When my wife and I decided we were moving to Haiti in 2010 after the devastating 7.0 magnitude earthquake, we knew we were coming to a battlefield.
We were newlyweds—young, full of vigor and conviction that we could change the world. We packed our bags and left Jackson, Mississippi, for Cap-Haïtien without even knowing the house we would move into. Some of our friends called us foolish. “Everyone is trying to escape this godforsaken place but you,” they said.
Indeed, moving back to my homeland after a disaster that devasted the country was like swimming upstream against the current. But I was only trying to be obedient to God’s call.
I was the only child among nine siblings to finish high school. After graduating in 1995, I spent five years pleading with God to send me to college. But I always wanted to study abroad and in English, a very ambitious dream that made me look ridiculous to many of my friends and relatives.
One day in January 2001, while I was crying to the Lord on my knees in my devotion, the Lord finally answered me, but with a clear and unmistakable command. In my spirit I could clearly hear the voice of the Lord telling me, Wherever in the world I send you, I need you to return and serve me in Haiti. I agreed to the deal. I had no other option!
The Lord subsequently sent me to many beautiful and wealthy countries across the world. I began my studies in Jamaica, where I met my wife. Then I moved to Canada to complete my first degree, and then to the US and the UK for my master’s and doctoral degrees.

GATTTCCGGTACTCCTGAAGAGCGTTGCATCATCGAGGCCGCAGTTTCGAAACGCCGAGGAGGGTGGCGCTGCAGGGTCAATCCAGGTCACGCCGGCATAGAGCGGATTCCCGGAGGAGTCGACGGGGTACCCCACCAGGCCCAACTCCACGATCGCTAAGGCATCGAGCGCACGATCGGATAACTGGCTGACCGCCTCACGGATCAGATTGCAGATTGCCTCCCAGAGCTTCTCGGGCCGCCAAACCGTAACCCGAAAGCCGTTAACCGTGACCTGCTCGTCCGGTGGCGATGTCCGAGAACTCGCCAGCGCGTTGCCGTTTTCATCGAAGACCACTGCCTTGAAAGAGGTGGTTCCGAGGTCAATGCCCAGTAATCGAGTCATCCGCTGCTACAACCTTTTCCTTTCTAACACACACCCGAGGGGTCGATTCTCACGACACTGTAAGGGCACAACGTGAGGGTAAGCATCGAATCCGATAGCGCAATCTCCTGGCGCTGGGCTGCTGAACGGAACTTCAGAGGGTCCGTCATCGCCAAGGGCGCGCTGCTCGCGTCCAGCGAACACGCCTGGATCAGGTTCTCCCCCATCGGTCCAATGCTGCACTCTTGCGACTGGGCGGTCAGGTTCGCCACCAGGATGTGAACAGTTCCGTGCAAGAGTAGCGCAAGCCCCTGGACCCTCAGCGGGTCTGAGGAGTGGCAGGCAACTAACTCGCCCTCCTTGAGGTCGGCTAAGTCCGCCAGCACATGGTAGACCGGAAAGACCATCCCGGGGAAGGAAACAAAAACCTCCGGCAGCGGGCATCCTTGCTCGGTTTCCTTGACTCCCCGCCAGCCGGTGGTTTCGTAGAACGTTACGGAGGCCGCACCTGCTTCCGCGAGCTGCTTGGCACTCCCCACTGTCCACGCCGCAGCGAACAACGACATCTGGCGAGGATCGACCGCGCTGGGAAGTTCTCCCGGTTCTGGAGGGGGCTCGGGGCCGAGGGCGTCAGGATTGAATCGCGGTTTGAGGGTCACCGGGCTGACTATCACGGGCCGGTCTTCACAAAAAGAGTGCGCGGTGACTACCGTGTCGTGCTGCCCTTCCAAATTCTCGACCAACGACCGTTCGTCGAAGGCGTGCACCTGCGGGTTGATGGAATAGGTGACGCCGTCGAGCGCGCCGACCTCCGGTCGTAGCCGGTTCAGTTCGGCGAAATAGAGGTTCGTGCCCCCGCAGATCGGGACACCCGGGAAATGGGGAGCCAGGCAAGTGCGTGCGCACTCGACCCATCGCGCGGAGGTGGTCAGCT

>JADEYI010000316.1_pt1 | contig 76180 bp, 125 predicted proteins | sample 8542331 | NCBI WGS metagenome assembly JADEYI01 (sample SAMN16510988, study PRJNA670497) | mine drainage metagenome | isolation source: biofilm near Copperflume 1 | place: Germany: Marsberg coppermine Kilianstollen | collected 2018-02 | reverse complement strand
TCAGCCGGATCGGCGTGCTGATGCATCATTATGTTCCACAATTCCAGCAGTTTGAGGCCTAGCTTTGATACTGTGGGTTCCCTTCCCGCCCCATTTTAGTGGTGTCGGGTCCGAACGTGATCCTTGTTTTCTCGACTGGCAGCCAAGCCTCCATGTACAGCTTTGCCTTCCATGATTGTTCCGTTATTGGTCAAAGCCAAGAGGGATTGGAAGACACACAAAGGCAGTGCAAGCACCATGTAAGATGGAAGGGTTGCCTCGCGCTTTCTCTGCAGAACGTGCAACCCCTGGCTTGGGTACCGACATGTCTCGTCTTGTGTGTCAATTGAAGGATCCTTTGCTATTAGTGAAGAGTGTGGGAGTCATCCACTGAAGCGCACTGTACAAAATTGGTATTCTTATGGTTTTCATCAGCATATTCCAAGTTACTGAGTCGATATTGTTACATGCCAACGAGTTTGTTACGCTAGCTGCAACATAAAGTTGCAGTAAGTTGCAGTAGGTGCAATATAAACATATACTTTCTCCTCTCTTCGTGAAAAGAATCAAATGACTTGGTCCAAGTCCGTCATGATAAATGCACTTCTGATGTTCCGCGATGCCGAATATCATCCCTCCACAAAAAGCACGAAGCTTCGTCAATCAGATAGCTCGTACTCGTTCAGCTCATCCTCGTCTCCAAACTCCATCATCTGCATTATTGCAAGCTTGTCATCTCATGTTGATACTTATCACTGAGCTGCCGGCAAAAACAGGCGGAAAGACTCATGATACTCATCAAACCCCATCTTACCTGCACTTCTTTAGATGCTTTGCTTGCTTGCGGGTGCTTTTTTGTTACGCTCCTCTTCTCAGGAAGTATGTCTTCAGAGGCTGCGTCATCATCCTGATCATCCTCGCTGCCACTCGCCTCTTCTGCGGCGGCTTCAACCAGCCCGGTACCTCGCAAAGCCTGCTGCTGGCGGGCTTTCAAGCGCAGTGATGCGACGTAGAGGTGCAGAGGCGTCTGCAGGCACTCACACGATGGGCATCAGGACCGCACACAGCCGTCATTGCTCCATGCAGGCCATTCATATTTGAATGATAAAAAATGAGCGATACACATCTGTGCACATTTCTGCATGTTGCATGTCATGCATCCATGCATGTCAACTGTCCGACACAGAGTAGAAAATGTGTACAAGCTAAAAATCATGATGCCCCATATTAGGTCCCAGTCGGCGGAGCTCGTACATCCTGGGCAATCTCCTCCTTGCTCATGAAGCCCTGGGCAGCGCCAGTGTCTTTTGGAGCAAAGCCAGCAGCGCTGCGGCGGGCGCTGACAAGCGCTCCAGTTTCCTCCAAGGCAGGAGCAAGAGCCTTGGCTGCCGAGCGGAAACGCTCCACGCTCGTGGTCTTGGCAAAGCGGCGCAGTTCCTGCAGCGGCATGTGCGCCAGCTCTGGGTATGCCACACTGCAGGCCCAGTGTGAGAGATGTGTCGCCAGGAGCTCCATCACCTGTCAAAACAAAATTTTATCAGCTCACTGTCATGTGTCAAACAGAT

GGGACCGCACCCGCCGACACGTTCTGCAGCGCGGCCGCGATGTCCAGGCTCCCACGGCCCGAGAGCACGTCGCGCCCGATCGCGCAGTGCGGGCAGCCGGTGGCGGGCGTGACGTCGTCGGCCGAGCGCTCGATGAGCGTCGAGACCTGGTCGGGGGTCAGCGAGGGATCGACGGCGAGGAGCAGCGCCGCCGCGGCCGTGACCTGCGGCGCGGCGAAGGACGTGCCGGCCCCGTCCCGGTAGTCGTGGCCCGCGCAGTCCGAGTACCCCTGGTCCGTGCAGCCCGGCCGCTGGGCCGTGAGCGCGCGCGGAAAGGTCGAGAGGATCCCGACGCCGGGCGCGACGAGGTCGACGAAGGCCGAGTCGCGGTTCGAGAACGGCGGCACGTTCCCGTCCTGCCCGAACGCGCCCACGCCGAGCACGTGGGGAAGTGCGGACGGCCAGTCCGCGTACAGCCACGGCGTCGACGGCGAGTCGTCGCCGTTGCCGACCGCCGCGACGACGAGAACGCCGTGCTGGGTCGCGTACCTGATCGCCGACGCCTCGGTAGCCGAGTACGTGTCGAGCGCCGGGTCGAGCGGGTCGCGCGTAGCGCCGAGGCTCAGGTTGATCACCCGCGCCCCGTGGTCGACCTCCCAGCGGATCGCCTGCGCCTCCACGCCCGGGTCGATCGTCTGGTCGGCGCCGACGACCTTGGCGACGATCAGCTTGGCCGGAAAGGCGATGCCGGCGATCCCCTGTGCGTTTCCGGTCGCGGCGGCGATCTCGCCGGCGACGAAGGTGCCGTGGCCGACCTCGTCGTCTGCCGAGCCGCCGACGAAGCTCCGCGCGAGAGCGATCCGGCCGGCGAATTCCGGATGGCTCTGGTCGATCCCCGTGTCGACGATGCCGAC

Since returning to Haiti, disease outbreaks, natural disasters, and political upheavals have been the daily routine. Our faith, hope, and resilience have been seriously tested. Within months after returning, by December 2011, I was on the brink of packing my bags and migrating permanently back to North America.
We could barely put food on our table. We struggled to pay our rent. Our car was stolen by a shipping agent. The cholera pandemic was rampant. We had no electricity. We felt abandoned by God and started to question our decision to return to Haiti.
But we found strength and encouragement in Scriptures like James 1:2–4, which reads, “Consider it pure joy, my brothers and sisters, whenever you face trials of many kinds, because you know that the testing of your faith produces perseverance. Let perseverance finish its work so that you may be mature and complete, not lacking anything.”
This is the reason we are still here fighting the good fight. But the battlefield has never been so overwhelming as it is today.
Since our president was assassinated in 2021, the country has spiraled into a dark sinkhole and has been surrounded and battered by troubles of all kinds. We have been physically exhausted. We have been mentally drained. We have been economically depleted. We as the church have been spiritually terrorized. The battle has never been so fierce.
Even as these situations have intensified, it’s been an increasing struggle to share this load. This past year, the Biden administration made it easier for Haitians to live and work in the US. Within six months, 70 percent of my church board migrated to the US. (As of the end of September, more than 85,000 Haitians had arrived in the US.)